TALAVERA DE LA REINA, Spain (VN) — Yesterday it was Peter Sagan, and today it was Marcel Kittel who dashed to victory as a new generation of riders makes its presence felt in the 2011 Vuelta a España.
Tyler Farrar (Garmin-Cervélo) crashed hard in the final sprint in Friday’s 18.29km seventh stage as the 23-year-old German powered to an impressive victory against the elite field of sprinters.
“This is like a dream for me to win this stage,” said Skil-Shimano’s Kittel, who has racked up 13 wins this season. “I have won a lot this year, but nothing compares to winning a stage in my first grand tour. It’s beyond words.”
Kittel won ahead of Sagan, with three-time world champion Oscar Freire (Rabobank) crossing the line third to win his first major victory in a grand tour.
The three were well ahead of the crash that took down Farrar and some GC favorites, among them Vincenzo Nibali (Liquigas-Cannondale), Michele Scarponi (Lampre-ISD), Joaquim Rodriguez (Katusha) and Jurgen Van den Broeck (Omega Pharma-Lotto).
“I was involved in the crash together with Paolini and Moreno,” Rodriguez said. “Luckily I don’t seem to have any serious consequence, apart for some little abrasions in my left hand. Tomorrow there will be a stage where we could do a good job, even if I don’t think there will be huge gaps.”
Because the crash happened within the final 3km, all the riders involved in the spill were awarded the same time as the winner.
Despite some echelons forming late, most of the pack came in together for the mass sprint. There were no major shakeups in the GC, with Sylvain Chavanel (Quick Step) keeping the red leader’s jersey for the fourth day.
“Although the stage was classified for sprinters the route was anything but easy. There was also a wind factor that antagonized the pack all day long. However, we stayed in control all day,” said Chavanel.
“The only rough moment came at the arrival when Farrar slid out and caused a pileup. Luckily I managed to brake in time and not fall.Tomorrow will be a different day, definitely more complicated. As always I’ll try to defend the jersey, but if I should lose it I won’t make a big deal out of it. In this Vuelta there are thousands of possibilities to shine.”
Kittel has been one of the revelations this season and his victory is huge for him and his modest Skil-Shimano team. He will stay with the Dutch outfit for two more seasons, and with the arrival next year of John Degenkolb, the pair should become a force in the mass sprints.
“My team did a great job for me today. They kept me out of trouble all day and delivered me to the line just perfectly,” Kittel said. “My strength is my finishing speed. When I can get close to the line, I can go fast in the final 200 meters.”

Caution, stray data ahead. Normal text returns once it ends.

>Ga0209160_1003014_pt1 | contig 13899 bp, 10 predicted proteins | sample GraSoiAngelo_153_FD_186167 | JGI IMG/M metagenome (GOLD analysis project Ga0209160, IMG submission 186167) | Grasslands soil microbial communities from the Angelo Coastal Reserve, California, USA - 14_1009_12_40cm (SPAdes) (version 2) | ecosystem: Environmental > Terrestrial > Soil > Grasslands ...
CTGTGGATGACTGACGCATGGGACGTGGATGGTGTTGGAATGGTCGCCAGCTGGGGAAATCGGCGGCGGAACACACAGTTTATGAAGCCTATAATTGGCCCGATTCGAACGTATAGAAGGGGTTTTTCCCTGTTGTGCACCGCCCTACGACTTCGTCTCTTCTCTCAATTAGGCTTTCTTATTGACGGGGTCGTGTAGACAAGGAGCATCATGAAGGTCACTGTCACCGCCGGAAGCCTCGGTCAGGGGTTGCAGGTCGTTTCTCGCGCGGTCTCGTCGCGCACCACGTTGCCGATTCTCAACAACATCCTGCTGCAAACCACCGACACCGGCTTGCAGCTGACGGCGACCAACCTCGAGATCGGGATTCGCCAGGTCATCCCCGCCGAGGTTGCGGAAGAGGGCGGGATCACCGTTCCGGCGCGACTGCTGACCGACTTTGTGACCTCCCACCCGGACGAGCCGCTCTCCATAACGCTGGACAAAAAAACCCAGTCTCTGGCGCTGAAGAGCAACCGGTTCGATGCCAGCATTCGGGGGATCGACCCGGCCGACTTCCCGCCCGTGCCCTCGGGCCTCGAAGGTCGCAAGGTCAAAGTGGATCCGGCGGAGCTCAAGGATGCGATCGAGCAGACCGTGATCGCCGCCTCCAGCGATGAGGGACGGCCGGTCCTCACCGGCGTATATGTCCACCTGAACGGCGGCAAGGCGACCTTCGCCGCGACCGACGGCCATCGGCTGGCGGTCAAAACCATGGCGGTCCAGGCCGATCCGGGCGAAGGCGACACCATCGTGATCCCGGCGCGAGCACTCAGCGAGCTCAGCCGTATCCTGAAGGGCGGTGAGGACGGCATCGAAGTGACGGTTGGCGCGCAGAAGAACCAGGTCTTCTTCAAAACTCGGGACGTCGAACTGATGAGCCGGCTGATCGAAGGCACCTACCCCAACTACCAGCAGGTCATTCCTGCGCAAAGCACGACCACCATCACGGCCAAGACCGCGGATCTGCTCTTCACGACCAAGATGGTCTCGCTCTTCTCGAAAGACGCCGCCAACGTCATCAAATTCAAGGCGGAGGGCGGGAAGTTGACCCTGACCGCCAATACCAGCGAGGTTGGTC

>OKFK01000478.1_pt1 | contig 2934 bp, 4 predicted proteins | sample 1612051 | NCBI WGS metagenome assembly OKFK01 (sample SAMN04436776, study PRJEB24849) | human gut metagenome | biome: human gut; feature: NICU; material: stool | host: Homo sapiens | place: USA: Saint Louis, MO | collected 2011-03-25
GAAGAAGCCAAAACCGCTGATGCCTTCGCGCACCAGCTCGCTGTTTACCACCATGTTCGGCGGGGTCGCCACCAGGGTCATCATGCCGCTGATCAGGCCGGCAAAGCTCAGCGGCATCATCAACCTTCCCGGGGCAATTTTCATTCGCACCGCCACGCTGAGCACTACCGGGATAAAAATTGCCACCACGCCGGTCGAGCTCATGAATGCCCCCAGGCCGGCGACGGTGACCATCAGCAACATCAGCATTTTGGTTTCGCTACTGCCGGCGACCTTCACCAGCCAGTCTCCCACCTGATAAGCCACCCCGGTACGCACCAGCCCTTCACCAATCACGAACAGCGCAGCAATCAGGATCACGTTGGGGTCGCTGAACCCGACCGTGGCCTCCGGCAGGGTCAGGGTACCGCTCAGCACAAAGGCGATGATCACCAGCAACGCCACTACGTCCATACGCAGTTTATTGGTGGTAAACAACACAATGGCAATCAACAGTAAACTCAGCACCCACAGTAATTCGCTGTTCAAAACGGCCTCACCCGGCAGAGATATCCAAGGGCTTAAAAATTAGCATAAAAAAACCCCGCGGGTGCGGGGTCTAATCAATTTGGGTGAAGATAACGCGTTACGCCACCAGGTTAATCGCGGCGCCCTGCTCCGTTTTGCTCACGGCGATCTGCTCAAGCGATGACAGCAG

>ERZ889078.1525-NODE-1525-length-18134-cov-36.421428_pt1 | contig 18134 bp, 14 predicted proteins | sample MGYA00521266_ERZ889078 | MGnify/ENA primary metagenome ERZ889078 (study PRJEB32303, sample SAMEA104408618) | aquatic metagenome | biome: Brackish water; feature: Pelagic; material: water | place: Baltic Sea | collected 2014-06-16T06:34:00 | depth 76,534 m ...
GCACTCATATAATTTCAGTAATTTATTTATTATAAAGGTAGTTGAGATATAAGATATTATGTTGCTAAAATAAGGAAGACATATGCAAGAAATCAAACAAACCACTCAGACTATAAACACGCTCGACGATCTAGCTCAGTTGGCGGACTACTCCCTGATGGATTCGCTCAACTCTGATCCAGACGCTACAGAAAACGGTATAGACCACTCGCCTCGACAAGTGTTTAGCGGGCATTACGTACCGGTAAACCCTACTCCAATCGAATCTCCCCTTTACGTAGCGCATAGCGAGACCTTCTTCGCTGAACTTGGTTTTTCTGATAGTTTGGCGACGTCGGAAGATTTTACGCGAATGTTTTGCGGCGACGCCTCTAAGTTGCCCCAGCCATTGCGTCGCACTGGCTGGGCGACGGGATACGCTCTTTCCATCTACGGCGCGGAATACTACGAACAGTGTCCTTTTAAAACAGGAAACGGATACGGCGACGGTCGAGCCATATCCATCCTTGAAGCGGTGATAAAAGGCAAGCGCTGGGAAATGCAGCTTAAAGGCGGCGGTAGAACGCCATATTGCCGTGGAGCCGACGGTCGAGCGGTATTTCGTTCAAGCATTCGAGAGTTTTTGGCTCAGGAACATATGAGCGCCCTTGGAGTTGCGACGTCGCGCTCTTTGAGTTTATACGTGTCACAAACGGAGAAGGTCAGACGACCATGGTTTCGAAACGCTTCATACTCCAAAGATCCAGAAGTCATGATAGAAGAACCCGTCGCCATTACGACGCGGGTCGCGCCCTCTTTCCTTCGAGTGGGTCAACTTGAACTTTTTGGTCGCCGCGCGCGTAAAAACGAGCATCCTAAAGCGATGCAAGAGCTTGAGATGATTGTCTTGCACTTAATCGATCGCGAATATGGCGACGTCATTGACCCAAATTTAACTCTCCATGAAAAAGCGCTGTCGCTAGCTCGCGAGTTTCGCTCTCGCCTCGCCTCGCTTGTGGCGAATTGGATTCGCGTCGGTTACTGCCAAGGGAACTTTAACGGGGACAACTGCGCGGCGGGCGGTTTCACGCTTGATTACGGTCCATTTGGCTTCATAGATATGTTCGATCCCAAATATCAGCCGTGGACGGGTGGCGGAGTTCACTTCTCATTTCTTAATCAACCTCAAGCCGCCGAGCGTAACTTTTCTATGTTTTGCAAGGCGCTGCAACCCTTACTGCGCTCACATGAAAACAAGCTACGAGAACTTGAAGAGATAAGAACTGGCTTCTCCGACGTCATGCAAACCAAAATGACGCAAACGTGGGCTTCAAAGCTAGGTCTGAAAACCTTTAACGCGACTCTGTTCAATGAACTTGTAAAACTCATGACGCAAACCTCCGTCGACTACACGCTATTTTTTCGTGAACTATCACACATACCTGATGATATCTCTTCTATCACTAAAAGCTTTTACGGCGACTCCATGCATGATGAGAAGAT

Kittel and the rest of the sprinters might not get another sprint any time soon.
The Vuelta moves next into a string of three critical stages, with Saturday’s hilly eighth stage coming ahead of Sunday’s summit finale at La Covatilla and Monday’s decisive individual time trial.
Early break y ‘abanicos’
Friday’s 182.9km seventh stage offered the Vuelta’s first real chance for the pure sprinters. The undulating course featured no rated climbs, but pushed north across “España profunda” out of Andalucía and into Castilla La Mancha.
With a cool front blowing into northern Spain, the peloton got a break from the heat wave that had gripped the race during the first week. It was at least 10C cooler at the start than what the peloton suffered through Thursday.
It didn’t take long for the break to form. Four riders shot clear in the first kilometer and quickly carved out an eight-minute lead in the opening, hilly part of the stage. In the break were: Luis Maté and Julien Fouchard (both Cofidis), Steve Houanard (Ag2r) and Antonio Cabello (Andalucía-Caja Granada).
With such few sprint stages on the menu in this year’s Vuelta, the script was set for a mass gallop. Garmin-Cervélo and Skil-Shimano took responsibility to keep the break on a comfortable leash until the real chase began.
With 60km to go, the gap was still hovering around six minutes, but quickly dropped as more sprinters’ teams moved to the front of the chase to shut down the move. With 20km to go, the gap was under a minute.
Gusting crosswinds created a split in the bunch with about 30km to go and the GC candidates were frantic to not lose position. A crash took down Greg Van Avermaet (BMC), Wouter Poels (Vacansoleil) and Dario Cataldo (Quick-Step), further disrupting the peloton.
RadioShack’s Tiago Machado was the biggest name caught out of position, but was able to regain contact with the front bunch. Taylor Phinney (BMC) was with a group of 16 riders finished that finished 6:51 back.
The 66th Vuelta continues Saturday with the first of three decisive stages that should go a long way toward crowning the 2011 champion. Sunday sees La Covatilla, the second of six summit finales, while Monday is the Vuelta’s lone ITT, but it’s Saturday’s roller-coaster stage that could blow apart the race.
There are three officially rated climbs, but the course is non-stop up and down all day. The stage opens with the long Cat. 1 Puerto de Mijares that should spring a breakaway.
The route circles north into the mountains west of Madrid, with two second-category climbs on roads that provide little time to regroup for dropping riders.
The finish line at San Lorenzo de el Escorial comes with a brutally steep final kilometer on cobblestones.
- 1. Marcel Kittel, Skil-Shimano, 4:47:59
- 2. Peter Sagan, Liquigas-Cannondale, same time
- 3. Óscar Freire, Rabobank Cycling Team, s.t.
- 4. Daniele Bennati, Leopard-Trek, s.t.
- 5. Lloyd Mondory, Ag2r La Mondiale, s.t.
- 1. Sylvain Chavanel, Quick Step, 27:29:12
- 2. Daniel Moreno, Team Katusha, at 0:15
- 3. Vincenzo Nibali, Liquigas-Cannondale, at 0:16
- 4. Joaquin Rodriguez, Team Katusha, at 0:23
- 5. Jakob Fuglsang, Leopard-Trek, at 0:25